Importance of the Arterioles in Hypertension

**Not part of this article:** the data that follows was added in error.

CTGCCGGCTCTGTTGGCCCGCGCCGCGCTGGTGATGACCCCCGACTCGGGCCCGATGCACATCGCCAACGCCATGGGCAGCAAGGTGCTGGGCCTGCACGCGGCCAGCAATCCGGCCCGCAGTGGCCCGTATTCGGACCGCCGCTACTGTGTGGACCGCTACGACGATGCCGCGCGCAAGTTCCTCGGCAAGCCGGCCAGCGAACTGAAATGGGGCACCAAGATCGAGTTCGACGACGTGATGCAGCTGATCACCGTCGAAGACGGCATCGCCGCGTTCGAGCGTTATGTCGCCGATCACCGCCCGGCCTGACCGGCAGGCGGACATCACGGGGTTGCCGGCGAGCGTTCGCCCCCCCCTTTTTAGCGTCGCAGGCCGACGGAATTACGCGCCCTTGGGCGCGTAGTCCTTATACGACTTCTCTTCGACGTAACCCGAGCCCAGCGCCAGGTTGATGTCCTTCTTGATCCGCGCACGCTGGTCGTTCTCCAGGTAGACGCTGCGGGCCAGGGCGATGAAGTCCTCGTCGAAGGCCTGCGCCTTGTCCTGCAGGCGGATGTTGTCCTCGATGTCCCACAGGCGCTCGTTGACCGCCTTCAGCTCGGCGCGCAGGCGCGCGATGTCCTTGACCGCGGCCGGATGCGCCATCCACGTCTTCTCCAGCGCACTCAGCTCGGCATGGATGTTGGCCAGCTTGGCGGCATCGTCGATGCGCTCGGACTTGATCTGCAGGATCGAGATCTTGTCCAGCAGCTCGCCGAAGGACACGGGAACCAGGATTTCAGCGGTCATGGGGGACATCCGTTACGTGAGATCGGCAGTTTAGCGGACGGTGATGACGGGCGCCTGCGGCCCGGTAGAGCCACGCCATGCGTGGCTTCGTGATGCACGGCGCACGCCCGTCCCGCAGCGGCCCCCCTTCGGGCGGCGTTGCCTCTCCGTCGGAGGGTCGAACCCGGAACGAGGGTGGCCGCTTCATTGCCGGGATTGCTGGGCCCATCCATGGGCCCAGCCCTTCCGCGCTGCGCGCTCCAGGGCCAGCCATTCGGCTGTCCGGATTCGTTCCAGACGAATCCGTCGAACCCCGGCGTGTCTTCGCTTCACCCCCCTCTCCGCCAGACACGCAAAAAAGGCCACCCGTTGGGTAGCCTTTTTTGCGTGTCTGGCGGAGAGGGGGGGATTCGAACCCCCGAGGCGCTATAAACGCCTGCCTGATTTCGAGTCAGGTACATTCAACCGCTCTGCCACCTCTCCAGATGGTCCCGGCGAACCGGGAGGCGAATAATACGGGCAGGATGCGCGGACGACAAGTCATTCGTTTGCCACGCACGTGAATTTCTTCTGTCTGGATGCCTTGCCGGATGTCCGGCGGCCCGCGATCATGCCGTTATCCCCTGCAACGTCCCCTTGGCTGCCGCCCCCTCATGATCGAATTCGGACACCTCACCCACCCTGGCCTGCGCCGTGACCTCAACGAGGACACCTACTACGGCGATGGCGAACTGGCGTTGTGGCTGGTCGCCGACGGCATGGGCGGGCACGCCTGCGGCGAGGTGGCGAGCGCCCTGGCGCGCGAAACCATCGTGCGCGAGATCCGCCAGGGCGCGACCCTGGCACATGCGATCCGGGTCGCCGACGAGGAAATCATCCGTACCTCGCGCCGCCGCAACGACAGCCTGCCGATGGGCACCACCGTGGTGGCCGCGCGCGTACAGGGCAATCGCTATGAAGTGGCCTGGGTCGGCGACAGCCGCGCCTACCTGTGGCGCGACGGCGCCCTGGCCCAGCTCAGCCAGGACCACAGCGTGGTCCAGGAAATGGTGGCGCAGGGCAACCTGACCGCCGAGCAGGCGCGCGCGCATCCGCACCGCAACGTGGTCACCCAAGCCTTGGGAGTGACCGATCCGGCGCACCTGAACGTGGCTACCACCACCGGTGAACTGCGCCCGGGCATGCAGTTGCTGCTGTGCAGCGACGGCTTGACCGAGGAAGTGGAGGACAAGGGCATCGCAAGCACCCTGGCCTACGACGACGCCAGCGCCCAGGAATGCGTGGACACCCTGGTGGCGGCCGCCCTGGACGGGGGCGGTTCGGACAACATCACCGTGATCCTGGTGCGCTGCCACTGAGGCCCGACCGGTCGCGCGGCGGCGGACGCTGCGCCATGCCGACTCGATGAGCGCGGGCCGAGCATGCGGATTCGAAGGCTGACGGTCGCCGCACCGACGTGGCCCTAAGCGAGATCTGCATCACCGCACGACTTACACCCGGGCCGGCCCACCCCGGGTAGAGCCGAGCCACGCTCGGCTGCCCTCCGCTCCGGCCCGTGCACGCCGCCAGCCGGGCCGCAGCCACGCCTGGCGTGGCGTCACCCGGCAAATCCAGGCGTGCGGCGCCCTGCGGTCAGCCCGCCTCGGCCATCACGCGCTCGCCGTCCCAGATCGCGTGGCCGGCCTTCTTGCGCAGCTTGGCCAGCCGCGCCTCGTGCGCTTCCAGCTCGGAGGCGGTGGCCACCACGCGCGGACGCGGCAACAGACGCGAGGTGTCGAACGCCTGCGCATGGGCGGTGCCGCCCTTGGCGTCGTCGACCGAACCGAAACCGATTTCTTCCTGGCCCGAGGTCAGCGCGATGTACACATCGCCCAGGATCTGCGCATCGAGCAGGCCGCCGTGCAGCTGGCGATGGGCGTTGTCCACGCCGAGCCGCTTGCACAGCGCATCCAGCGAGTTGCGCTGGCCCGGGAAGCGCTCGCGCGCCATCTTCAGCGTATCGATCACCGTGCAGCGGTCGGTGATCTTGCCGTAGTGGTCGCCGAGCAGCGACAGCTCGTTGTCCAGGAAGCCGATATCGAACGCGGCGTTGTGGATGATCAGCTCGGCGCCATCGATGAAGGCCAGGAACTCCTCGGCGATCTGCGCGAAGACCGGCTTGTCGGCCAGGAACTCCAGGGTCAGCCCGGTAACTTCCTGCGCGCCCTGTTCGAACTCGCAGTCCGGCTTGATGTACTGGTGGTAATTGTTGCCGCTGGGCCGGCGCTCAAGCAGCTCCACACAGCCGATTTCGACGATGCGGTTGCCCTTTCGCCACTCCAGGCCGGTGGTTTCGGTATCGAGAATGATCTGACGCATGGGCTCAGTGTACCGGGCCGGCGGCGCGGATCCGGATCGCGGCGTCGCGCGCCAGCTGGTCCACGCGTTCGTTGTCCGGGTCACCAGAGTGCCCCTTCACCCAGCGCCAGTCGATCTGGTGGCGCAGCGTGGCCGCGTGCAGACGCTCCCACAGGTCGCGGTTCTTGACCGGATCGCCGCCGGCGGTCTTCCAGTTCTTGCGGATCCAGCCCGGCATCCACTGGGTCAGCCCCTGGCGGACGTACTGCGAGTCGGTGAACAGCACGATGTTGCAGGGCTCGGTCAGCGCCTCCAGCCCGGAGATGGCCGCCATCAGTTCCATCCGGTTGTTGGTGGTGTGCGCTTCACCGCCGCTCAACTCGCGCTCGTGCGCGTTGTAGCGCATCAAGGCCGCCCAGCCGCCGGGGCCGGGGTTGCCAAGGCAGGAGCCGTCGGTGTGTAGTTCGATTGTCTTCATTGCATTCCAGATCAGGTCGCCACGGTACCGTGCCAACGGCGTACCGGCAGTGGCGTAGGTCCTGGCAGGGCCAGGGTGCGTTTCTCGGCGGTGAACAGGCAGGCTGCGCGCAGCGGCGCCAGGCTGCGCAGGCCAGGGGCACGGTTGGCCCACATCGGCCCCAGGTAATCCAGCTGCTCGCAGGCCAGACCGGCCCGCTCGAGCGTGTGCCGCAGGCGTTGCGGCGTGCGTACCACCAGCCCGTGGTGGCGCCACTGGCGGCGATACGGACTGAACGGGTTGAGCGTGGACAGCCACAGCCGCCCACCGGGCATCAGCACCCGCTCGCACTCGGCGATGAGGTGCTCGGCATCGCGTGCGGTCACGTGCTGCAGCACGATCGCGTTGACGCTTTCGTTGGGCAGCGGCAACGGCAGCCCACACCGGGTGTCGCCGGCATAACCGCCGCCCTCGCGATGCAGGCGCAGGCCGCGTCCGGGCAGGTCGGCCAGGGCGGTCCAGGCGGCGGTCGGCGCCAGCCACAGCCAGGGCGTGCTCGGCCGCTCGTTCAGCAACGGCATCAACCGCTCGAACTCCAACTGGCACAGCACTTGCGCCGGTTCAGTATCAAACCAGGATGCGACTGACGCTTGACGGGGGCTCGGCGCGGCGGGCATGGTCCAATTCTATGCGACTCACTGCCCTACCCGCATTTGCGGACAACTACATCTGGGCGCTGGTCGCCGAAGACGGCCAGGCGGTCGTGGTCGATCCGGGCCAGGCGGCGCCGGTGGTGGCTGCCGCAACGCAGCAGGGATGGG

Arterioles and the small arteries that are located immediately upstream from the arterioles are the major sites of vascular resistance in the peripheral circulation. Thus, changes in the structure and function of these vessels can play a crucial role in the development and maintenance of hypertension, since an elevation in peripheral vascular resistance is a common denominator in virtually all forms of this disease. In addition to controlling the resistance to blood flow in peripheral vascular beds, arterioles play a crucial role in determining the distribution of blood flow within the tissues. Therefore, changes in arteriolar structure, function, and microvessel density can have important implications for the supply of oxygen and nutrients to the tissues in hypertensive individuals. A variety of alterations in arteriolar structure and function can lead to an elevated vascular resistance in hypertension (Figure 1). These include increases in active resting tone; an enhanced response to vasoconstrictor stimuli; an impaired relaxation in response to vasodilator stimuli; a reduced number of arterioles and capillaries (microvascular rarefaction), and structural alterations leading to reduced lumen diameter, increases in wall/lumen ratio, and increases in vessel stiffness.

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